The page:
WEDNESDAY, Oct. 30 (HealthDay News) -- Halloween can have frightful effects on children's teeth if parents aren't careful, experts warn.
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"Sticky, chewy candies are cavity-causing culprits," Dr. Connie White, a dentist and Academy of General Dentistry spokeswoman, said in an academy news release. "Gummies, taffy, caramel -- they all get stuck in the pits and grooves of teeth, where it's nearly impossible for saliva to wash them away. The longer that candy remains stuck in the teeth, the higher the risk of developing cavities."
In general, children should brush their teeth after having candy. If a toothbrush isn't handy, give children a glass of water to wash away the sugars.
However, hold off on the brushing for at least 30 minutes if a child has had sour candy, which is likely acidic. Brushing can spread the acid onto more tooth surfaces, increasing its erosive action on tooth enamel, White explained.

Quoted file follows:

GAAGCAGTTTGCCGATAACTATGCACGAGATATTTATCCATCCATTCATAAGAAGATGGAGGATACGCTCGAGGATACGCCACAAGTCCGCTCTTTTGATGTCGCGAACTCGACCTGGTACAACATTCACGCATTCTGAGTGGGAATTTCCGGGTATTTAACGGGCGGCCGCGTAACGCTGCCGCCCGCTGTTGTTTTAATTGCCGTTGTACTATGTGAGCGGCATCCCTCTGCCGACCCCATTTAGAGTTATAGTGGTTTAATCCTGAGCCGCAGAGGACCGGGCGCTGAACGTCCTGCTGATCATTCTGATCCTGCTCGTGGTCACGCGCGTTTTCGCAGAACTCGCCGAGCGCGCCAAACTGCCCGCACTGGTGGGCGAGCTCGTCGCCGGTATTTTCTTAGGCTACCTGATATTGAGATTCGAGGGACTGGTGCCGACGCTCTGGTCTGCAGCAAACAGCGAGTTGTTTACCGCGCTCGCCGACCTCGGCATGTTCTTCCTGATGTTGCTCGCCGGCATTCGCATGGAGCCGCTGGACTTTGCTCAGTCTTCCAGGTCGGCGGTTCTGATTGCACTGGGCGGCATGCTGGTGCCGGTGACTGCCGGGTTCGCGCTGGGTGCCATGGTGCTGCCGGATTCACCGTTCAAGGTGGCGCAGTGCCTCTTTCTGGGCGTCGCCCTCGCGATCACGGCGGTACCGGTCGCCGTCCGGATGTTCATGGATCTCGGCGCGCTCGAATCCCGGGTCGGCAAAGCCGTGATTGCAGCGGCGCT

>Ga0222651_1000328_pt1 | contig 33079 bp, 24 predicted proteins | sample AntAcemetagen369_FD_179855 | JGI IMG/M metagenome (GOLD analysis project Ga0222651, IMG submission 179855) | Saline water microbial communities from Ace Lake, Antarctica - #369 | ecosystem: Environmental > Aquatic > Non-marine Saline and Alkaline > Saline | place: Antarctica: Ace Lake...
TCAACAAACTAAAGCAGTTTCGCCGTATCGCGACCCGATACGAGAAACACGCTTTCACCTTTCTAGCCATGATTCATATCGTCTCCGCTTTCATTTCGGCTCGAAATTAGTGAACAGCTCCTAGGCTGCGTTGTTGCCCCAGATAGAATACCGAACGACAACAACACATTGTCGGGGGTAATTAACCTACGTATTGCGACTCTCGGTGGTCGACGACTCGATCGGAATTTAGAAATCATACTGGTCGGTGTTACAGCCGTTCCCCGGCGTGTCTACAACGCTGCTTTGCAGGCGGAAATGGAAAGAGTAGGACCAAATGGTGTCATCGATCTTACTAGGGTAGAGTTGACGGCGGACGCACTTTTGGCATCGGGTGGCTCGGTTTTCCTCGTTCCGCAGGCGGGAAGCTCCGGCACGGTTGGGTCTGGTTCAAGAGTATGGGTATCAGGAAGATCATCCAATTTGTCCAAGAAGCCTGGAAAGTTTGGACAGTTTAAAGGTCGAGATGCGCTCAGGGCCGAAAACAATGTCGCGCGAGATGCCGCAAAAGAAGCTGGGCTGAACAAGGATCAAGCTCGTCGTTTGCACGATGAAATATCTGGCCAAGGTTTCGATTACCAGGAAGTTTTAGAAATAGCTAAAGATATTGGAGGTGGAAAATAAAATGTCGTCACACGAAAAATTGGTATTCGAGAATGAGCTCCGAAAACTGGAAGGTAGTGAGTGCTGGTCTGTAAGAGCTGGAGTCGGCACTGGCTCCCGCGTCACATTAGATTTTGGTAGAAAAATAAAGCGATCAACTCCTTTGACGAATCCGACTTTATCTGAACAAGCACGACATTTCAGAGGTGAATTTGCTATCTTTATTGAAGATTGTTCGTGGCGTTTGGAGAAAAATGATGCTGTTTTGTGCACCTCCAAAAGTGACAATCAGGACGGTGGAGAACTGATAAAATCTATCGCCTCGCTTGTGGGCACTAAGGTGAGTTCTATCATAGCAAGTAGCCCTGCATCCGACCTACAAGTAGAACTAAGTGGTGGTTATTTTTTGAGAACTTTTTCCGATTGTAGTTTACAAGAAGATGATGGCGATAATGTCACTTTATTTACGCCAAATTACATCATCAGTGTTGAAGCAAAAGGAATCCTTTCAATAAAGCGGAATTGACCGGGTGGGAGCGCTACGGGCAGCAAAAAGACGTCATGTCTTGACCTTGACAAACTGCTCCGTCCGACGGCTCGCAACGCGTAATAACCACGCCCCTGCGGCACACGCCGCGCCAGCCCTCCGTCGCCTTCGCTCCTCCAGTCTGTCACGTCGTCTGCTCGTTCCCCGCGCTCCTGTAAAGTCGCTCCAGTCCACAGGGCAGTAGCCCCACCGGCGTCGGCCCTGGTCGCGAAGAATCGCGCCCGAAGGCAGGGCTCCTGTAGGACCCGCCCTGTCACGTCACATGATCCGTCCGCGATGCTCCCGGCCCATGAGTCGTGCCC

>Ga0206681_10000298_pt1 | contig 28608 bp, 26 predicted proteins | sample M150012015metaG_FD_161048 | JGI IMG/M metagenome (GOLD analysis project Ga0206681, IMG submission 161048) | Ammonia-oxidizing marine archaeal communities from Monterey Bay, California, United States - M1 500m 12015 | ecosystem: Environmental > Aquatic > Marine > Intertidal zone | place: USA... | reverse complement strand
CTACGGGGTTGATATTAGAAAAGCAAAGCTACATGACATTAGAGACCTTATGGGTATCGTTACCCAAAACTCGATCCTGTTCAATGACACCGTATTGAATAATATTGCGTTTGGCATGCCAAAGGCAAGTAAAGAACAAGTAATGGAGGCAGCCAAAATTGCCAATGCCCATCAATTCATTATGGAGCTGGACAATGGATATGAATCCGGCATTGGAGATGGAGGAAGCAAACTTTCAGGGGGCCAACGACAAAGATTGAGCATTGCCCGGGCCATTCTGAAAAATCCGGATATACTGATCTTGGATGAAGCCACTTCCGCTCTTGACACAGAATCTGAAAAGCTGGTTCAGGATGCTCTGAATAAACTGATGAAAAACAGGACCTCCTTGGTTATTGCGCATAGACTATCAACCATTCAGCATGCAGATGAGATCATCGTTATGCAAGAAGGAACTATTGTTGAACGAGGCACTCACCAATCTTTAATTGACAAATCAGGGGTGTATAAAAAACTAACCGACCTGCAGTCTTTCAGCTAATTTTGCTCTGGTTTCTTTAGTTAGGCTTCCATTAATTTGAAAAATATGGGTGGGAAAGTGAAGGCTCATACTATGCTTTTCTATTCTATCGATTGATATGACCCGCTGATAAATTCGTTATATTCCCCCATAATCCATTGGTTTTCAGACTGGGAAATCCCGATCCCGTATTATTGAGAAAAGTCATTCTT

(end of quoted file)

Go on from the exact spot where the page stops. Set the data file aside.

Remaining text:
Children can enjoy a few pieces of candy on Halloween night, but only after they've had a nutritious meal, advised Dr. Mark Malterud, a dentist and AGD spokesman.
"Chewing during a meal stimulates saliva, which has protective enzymes and minerals to cleanse the teeth and protect against cavities," he said in the news release. "Plus, eating before treating will give kids nice full tummies, tummies that might have a little less room for candy."
When trick-or-treaters visit your home, give them treats such as sugar-free lollipops, hard candies and chewing gum instead of the sugary versions.
"Sugar-free gum actually can help prevent cavities," Malterud said. "Not only does it dislodge food particles from between the teeth, but it also increases saliva to help wash away the sugars."
Halloween isn't the only time of year that parents should focus on dental hygiene, White noted.
"No matter what season it is, kids should be brushing their teeth for two minutes twice a day and flossing once a day," White said. "It's especially important to brush before bedtime. Otherwise, sugars will linger on the teeth all night long, increasing their risk of cavities."
-- Robert Preidt
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SOURCE: Academy of General Dentistry, news release, Oct. 9, 2013
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